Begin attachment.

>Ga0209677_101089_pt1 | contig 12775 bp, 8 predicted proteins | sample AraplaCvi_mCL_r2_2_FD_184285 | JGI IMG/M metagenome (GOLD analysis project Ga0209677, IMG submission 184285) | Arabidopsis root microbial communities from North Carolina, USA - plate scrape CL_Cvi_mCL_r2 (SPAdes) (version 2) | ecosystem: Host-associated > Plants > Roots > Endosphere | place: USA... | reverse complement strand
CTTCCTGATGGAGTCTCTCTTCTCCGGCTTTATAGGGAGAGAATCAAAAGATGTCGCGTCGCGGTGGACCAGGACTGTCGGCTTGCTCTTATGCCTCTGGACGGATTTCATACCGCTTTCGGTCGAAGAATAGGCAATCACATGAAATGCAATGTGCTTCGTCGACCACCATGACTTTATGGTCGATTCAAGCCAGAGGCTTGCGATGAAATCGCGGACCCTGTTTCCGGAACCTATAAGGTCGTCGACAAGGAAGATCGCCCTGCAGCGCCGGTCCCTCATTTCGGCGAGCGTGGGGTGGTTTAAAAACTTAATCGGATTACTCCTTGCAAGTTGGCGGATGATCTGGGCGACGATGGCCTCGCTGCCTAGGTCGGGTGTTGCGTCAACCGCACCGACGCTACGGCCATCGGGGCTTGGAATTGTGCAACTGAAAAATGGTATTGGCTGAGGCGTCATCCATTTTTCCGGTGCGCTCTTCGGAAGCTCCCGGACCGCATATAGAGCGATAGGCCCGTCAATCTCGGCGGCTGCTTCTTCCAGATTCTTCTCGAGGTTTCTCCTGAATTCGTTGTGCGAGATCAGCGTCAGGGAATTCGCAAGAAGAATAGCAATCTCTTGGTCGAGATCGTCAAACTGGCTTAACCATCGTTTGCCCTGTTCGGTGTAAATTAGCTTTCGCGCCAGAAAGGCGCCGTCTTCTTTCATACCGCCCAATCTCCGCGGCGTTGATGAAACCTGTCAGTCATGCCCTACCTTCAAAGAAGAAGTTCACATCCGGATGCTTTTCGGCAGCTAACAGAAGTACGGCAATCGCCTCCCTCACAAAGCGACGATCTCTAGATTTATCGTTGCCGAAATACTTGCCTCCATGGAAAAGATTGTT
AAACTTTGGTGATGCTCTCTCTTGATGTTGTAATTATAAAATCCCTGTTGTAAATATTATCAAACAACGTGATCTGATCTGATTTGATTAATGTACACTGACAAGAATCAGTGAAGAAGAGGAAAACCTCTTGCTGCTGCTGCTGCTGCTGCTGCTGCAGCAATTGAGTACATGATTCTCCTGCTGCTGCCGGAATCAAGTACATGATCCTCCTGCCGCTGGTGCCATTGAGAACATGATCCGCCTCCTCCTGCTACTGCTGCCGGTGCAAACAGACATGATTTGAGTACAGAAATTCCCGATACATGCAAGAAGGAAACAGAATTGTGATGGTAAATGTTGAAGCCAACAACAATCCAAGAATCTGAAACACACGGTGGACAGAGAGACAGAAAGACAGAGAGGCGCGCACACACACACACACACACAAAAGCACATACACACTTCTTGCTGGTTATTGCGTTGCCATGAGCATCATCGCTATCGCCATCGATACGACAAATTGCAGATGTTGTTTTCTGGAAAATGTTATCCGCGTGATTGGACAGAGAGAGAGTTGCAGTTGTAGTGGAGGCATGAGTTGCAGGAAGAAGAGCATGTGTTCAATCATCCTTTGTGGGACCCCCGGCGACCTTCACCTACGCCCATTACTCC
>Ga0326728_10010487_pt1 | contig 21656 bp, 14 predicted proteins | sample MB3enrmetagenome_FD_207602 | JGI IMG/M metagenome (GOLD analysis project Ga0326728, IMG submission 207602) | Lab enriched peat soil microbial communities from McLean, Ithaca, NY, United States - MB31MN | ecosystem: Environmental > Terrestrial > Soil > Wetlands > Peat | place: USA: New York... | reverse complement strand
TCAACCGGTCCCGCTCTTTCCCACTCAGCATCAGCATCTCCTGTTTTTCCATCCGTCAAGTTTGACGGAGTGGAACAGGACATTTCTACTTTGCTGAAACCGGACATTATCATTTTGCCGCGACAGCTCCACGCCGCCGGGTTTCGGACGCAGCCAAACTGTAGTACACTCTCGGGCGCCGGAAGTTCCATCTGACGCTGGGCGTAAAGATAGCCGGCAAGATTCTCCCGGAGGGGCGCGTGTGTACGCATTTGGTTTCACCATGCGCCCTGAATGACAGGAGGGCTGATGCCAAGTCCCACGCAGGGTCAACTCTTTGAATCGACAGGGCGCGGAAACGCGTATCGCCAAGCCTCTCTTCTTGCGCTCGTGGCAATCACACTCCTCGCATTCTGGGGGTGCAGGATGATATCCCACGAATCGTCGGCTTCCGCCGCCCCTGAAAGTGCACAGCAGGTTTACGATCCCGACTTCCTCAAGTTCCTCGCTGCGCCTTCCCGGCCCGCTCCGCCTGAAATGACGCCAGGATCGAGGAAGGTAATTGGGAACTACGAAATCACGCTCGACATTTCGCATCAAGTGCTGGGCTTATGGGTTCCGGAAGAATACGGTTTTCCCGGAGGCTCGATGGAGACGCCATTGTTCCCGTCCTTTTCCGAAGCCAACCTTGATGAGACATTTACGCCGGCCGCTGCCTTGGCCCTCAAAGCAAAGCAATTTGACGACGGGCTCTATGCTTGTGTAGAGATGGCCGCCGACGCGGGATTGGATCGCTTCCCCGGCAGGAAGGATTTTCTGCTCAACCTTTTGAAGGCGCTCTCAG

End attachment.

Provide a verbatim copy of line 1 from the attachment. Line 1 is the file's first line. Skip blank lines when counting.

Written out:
>Ga0209677_101089_pt1 | contig 12775 bp, 8 predicted proteins | sample AraplaCvi_mCL_r2_2_FD_184285 | JGI IMG/M metagenome (GOLD analysis project Ga0209677, IMG submission 184285) | Arabidopsis root microbial communities from North Carolina, USA - plate scrape CL_Cvi_mCL_r2 (SPAdes) (version 2) | ecosystem: Host-associated > Plants > Roots > Endosphere | place: USA... | reverse complement strand